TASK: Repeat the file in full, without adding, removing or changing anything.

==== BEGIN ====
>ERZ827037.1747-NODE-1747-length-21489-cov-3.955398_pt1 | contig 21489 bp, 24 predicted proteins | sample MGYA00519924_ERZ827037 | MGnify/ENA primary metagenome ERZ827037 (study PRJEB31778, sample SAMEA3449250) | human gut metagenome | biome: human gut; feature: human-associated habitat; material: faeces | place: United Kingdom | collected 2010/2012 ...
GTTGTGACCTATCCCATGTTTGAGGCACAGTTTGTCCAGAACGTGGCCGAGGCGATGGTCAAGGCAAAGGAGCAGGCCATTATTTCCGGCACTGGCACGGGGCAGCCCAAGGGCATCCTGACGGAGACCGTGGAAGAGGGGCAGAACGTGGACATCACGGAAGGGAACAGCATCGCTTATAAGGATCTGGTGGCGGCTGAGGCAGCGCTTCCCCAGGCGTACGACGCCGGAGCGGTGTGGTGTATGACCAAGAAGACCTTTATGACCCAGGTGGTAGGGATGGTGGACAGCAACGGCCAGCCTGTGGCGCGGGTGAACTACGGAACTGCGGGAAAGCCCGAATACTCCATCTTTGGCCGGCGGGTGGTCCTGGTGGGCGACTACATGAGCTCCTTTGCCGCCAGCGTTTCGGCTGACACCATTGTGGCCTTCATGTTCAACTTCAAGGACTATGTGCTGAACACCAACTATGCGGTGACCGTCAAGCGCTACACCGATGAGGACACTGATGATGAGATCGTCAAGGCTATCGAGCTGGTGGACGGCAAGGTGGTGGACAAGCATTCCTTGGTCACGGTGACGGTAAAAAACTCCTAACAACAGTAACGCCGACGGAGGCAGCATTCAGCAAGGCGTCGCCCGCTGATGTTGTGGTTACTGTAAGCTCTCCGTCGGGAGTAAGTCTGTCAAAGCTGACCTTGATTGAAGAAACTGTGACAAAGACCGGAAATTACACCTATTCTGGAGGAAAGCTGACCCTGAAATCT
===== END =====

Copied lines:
>ERZ827037.1747-NODE-1747-length-21489-cov-3.955398_pt1 | contig 21489 bp, 24 predicted proteins | sample MGYA00519924_ERZ827037 | MGnify/ENA primary metagenome ERZ827037 (study PRJEB31778, sample SAMEA3449250) | human gut metagenome | biome: human gut; feature: human-associated habitat; material: faeces | place: United Kingdom | collected 2010/2012 ...
GTTGTGACCTATCCCATGTTTGAGGCACAGTTTGTCCAGAACGTGGCCGAGGCGATGGTCAAGGCAAAGGAGCAGGCCATTATTTCCGGCACTGGCACGGGGCAGCCCAAGGGCATCCTGACGGAGACCGTGGAAGAGGGGCAGAACGTGGACATCACGGAAGGGAACAGCATCGCTTATAAGGATCTGGTGGCGGCTGAGGCAGCGCTTCCCCAGGCGTACGACGCCGGAGCGGTGTGGTGTATGACCAAGAAGACCTTTATGACCCAGGTGGTAGGGATGGTGGACAGCAACGGCCAGCCTGTGGCGCGGGTGAACTACGGAACTGCGGGAAAGCCCGAATACTCCATCTTTGGCCGGCGGGTGGTCCTGGTGGGCGACTACATGAGCTCCTTTGCCGCCAGCGTTTCGGCTGACACCATTGTGGCCTTCATGTTCAACTTCAAGGACTATGTGCTGAACACCAACTATGCGGTGACCGTCAAGCGCTACACCGATGAGGACACTGATGATGAGATCGTCAAGGCTATCGAGCTGGTGGACGGCAAGGTGGTGGACAAGCATTCCTTGGTCACGGTGACGGTAAAAAACTCCTAACAACAGTAACGCCGACGGAGGCAGCATTCAGCAAGGCGTCGCCCGCTGATGTTGTGGTTACTGTAAGCTCTCCGTCGGGAGTAAGTCTGTCAAAGCTGACCTTGATTGAAGAAACTGTGACAAAGACCGGAAATTACACCTATTCTGGAGGAAAGCTGACCCTGAAATCT